SDRC Executive Committee Nominees

There are 9 nominees in total. Please use the link you will have received by email to cast your vote. You can cast a maximum of three (3) votes. Any ballot which votes more than three times will not be used. 

There are three people to be elected:

  • One for Psychology and Humanities
  • One for Social and Population
  • One Open

 The Chair is also to be appointed. We only received one nomination for Chair and the announcement will be made in due course.   

The election will be conducted by majority vote.

The candidates elected will fill empty vacancies according to category.  If a candidate(s) with the most votes are not standing in those categories, the count will continue until someone standing in one of those categories is elected.

The nominees are as follows:

Clinical, Health and Applied Practice

Rhoda Macrae
University of the West of Scotland
Having been a member of the SDRC for several years now I would like to apply to be on the SDRC committee and be situated within the living with dementia research theme. I believe my skills and experience as Reader at the Alzheimer Scotland Centre for Policy and Practice (UWS) will support the work of the SDRC. The ASCPP, which has a strategic partnership with Alzheimer Scotland, undertakes all its policy influencing, research and educational activities in partnership with people affected by dementia. I lead an interdisciplinary innovative project into dementia in prison and an institutional Seedcorn fund to grow interdisciplinary dementia research across UWS. I am committed to supporting PGRs, early and mid-career researchers develop dementia research careers and exploring the ways the SDRC can encourage and assist with this. I am particularly interested in applied dementia care research, research that has an impact on the care and lived experience of those affected by dementia and those who support them. I am an able team player, demonstrating flexibility and a willingness to help as required.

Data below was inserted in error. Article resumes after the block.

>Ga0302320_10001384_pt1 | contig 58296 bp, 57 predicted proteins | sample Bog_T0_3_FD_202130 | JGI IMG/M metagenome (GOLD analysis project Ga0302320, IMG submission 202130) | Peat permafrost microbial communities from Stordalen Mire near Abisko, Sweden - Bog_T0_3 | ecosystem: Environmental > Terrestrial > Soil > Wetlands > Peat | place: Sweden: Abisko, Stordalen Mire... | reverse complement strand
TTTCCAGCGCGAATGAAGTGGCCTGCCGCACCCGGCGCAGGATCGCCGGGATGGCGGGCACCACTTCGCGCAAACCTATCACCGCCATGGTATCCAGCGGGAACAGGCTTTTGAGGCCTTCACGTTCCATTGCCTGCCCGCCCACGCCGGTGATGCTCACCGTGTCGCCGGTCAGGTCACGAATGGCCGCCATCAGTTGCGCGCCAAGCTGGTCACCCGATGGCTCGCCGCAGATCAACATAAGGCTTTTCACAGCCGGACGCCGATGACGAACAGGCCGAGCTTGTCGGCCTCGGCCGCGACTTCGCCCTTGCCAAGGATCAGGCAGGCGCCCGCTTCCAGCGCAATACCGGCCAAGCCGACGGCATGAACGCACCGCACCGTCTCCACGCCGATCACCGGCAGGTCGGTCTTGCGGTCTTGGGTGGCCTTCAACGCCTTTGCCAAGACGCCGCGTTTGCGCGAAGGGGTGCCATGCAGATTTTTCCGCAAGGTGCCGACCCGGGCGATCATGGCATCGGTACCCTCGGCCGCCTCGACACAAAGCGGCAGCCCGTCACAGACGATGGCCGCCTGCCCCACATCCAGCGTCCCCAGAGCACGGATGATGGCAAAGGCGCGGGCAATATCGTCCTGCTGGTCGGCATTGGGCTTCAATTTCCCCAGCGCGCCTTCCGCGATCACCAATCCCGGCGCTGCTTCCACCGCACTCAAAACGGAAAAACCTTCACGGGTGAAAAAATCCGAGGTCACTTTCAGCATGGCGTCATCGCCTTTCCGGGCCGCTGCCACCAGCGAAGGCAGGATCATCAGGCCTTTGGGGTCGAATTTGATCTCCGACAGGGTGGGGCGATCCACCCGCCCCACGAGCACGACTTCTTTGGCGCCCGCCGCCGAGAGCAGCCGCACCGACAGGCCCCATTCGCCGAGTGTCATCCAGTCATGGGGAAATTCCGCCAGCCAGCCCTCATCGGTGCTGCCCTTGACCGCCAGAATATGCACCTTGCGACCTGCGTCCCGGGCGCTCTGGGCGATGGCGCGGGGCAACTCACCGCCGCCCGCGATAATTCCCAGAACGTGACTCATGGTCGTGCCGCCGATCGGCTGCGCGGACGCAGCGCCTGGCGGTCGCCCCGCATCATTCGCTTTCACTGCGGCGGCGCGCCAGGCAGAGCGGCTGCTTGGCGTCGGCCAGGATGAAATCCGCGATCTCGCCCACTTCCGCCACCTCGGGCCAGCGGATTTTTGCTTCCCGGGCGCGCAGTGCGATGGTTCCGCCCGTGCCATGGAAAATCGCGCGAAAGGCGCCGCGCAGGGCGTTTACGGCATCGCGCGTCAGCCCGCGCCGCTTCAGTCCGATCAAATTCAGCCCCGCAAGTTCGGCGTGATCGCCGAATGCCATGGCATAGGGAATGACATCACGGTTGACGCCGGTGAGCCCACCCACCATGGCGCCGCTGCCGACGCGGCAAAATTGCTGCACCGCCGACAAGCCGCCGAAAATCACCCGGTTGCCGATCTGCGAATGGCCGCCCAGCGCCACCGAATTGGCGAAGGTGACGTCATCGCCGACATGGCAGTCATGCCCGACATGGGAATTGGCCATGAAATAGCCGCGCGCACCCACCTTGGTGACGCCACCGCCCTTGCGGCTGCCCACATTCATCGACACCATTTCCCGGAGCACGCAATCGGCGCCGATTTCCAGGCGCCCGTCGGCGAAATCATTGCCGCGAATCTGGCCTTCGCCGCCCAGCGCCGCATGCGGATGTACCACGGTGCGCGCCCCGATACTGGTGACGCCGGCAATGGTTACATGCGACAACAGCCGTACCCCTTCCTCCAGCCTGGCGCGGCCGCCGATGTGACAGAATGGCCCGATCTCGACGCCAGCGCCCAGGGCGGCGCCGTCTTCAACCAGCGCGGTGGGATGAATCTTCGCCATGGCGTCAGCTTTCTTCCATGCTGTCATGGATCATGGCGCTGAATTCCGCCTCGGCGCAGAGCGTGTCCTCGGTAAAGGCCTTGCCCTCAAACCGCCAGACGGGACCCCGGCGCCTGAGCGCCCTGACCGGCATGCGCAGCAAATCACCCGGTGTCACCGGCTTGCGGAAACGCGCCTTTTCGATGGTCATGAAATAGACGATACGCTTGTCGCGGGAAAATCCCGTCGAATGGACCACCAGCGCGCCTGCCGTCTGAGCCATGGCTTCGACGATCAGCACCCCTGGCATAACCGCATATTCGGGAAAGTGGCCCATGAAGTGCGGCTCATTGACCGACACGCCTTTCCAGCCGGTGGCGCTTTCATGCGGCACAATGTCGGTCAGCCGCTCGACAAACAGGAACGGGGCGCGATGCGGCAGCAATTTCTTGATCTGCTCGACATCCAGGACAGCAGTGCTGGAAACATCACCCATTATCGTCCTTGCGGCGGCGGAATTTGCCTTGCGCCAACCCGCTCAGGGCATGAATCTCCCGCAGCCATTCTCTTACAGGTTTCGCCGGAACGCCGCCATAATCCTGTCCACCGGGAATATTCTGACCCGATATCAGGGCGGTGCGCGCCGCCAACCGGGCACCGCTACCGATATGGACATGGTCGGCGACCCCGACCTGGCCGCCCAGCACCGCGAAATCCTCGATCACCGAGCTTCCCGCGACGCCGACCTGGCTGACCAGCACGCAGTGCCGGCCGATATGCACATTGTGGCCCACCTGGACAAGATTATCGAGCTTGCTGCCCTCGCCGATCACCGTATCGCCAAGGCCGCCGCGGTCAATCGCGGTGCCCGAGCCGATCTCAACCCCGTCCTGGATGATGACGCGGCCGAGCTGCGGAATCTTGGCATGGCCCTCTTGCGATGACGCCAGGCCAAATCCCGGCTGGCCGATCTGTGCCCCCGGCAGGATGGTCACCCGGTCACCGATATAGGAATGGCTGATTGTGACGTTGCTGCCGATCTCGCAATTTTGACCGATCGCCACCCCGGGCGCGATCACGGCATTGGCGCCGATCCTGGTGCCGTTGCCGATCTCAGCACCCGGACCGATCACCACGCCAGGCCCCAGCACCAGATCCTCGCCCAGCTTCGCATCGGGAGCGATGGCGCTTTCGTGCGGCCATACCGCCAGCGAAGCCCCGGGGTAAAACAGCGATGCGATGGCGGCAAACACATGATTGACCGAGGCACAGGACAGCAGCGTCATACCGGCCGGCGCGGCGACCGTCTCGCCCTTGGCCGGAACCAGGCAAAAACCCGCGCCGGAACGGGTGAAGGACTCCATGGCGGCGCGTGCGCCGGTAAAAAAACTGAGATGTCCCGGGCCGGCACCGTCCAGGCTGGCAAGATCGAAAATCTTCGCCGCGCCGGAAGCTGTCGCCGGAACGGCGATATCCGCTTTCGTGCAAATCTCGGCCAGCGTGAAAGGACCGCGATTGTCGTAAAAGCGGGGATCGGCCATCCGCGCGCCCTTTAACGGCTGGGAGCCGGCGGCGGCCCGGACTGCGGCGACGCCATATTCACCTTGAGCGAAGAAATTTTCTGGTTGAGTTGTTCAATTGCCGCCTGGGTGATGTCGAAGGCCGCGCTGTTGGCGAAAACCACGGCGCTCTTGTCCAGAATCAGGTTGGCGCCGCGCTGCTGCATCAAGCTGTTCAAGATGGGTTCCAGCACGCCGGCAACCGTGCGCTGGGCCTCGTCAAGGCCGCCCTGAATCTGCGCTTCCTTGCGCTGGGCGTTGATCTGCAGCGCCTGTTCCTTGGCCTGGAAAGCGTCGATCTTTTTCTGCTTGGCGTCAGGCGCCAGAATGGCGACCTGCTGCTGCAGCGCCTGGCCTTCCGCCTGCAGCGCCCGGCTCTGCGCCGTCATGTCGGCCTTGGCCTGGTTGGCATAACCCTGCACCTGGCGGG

Dr Carrie Stewart
University of Aberdeen

I am a research fellow enthusiastic about promoting and building capacity for dementia research in Scotland. I believe that developing a research infrastructure model that encourages more collaboration between researchers, especially early career researchers, with support from experienced researchers, could lead to more sustainable career trajectories for researchers in this field. I am applying for this position as I believe I would bring a depth of experience and a drive to improve research career pathways that can increase the volume and quality of dementia research in Scotland. I believe SDRC is well placed to achieve this. I have a strong interdisciplinary research background spanning mixed methods, qualitative methods, systematic reviews (including several Cochrane reviews), and dementia clinical trials (Scottish Neuroprogressive and Dementia Network). I have substantial experience conducting research within multidisciplinary teams, including Medicine, Nursing, Statistics, Health Economics, Psychology and Sociology. I have experience working with national and international collaborators, for example working on the EU COST funded study to develop the “Pain Assessment in Impaired cognition (PAIC)” scale. I am currently working with a multi-disciplinary team (Dentistry, Nursing, Psychology and Technology) to explore innovative digital technologies for assessing dental health, including dental pain, in persons living with dementia. I am also building post-doctoral fellowship applications around improving care and services for persons living with dementia and their carers. I have a strong patient and public involvement background. I instigated and facilitated the development of our teams Patient and Public Involvement (PPI) group (Ageing Clinical and Experimental Research team) and completed several co-development projects in full collaboration with our PPI members. I am committed to public engagement (PE), facilitated through press releases, local PE events, and encouraging collaborators to conduct PPI/PE in their area. I believe both PPI and PE are imperative for every part of the research process.

Psychology and Humanities

Nancy Brown
University of Edinburgh